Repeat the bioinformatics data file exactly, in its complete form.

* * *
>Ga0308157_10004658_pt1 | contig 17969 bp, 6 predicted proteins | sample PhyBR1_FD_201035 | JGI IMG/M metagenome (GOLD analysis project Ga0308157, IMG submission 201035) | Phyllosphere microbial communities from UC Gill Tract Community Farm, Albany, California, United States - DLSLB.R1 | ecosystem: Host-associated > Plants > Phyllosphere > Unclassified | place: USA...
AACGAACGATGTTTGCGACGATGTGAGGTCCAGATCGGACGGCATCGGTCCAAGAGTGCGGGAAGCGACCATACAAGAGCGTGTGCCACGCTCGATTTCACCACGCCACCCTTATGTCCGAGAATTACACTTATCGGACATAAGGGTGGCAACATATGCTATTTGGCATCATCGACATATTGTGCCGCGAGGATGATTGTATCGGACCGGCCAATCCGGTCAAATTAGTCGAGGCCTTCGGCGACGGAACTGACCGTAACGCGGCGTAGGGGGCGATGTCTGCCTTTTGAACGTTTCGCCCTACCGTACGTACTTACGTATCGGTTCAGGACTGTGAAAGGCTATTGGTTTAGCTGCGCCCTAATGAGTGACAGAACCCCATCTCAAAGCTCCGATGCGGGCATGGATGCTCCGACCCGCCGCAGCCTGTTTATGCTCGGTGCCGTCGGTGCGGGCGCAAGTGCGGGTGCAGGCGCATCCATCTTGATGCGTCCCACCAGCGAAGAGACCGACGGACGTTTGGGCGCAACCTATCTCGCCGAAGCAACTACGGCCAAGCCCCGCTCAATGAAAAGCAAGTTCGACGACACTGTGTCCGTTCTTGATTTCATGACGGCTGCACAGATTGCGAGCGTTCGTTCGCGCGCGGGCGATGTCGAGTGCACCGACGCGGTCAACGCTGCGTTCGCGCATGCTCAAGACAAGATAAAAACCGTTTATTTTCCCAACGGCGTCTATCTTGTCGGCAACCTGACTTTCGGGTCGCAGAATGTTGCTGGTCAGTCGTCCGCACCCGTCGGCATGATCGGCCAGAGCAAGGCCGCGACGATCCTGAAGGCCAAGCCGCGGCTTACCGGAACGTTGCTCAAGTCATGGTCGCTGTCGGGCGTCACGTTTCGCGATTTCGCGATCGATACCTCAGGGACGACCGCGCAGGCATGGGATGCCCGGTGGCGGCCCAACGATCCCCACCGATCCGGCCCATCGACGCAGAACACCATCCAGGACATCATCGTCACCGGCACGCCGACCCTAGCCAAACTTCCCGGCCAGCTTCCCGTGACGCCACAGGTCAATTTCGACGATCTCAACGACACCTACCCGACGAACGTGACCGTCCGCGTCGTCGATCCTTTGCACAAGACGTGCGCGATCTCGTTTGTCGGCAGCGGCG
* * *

>Ga0308157_10004658_pt1 | contig 17969 bp, 6 predicted proteins | sample PhyBR1_FD_201035 | JGI IMG/M metagenome (GOLD analysis project Ga0308157, IMG submission 201035) | Phyllosphere microbial communities from UC Gill Tract Community Farm, Albany, California, United States - DLSLB.R1 | ecosystem: Host-associated > Plants > Phyllosphere > Unclassified | place: USA...
AACGAACGATGTTTGCGACGATGTGAGGTCCAGATCGGACGGCATCGGTCCAAGAGTGCGGGAAGCGACCATACAAGAGCGTGTGCCACGCTCGATTTCACCACGCCACCCTTATGTCCGAGAATTACACTTATCGGACATAAGGGTGGCAACATATGCTATTTGGCATCATCGACATATTGTGCCGCGAGGATGATTGTATCGGACCGGCCAATCCGGTCAAATTAGTCGAGGCCTTCGGCGACGGAACTGACCGTAACGCGGCGTAGGGGGCGATGTCTGCCTTTTGAACGTTTCGCCCTACCGTACGTACTTACGTATCGGTTCAGGACTGTGAAAGGCTATTGGTTTAGCTGCGCCCTAATGAGTGACAGAACCCCATCTCAAAGCTCCGATGCGGGCATGGATGCTCCGACCCGCCGCAGCCTGTTTATGCTCGGTGCCGTCGGTGCGGGCGCAAGTGCGGGTGCAGGCGCATCCATCTTGATGCGTCCCACCAGCGAAGAGACCGACGGACGTTTGGGCGCAACCTATCTCGCCGAAGCAACTACGGCCAAGCCCCGCTCAATGAAAAGCAAGTTCGACGACACTGTGTCCGTTCTTGATTTCATGACGGCTGCACAGATTGCGAGCGTTCGTTCGCGCGCGGGCGATGTCGAGTGCACCGACGCGGTCAACGCTGCGTTCGCGCATGCTCAAGACAAGATAAAAACCGTTTATTTTCCCAACGGCGTCTATCTTGTCGGCAACCTGACTTTCGGGTCGCAGAATGTTGCTGGTCAGTCGTCCGCACCCGTCGGCATGATCGGCCAGAGCAAGGCCGCGACGATCCTGAAGGCCAAGCCGCGGCTTACCGGAACGTTGCTCAAGTCATGGTCGCTGTCGGGCGTCACGTTTCGCGATTTCGCGATCGATACCTCAGGGACGACCGCGCAGGCATGGGATGCCCGGTGGCGGCCCAACGATCCCCACCGATCCGGCCCATCGACGCAGAACACCATCCAGGACATCATCGTCACCGGCACGCCGACCCTAGCCAAACTTCCCGGCCAGCTTCCCGTGACGCCACAGGTCAATTTCGACGATCTCAACGACACCTACCCGACGAACGTGACCGTCCGCGTCGTCGATCCTTTGCACAAGACGTGCGCGATCTCGTTTGTCGGCAGCGGCG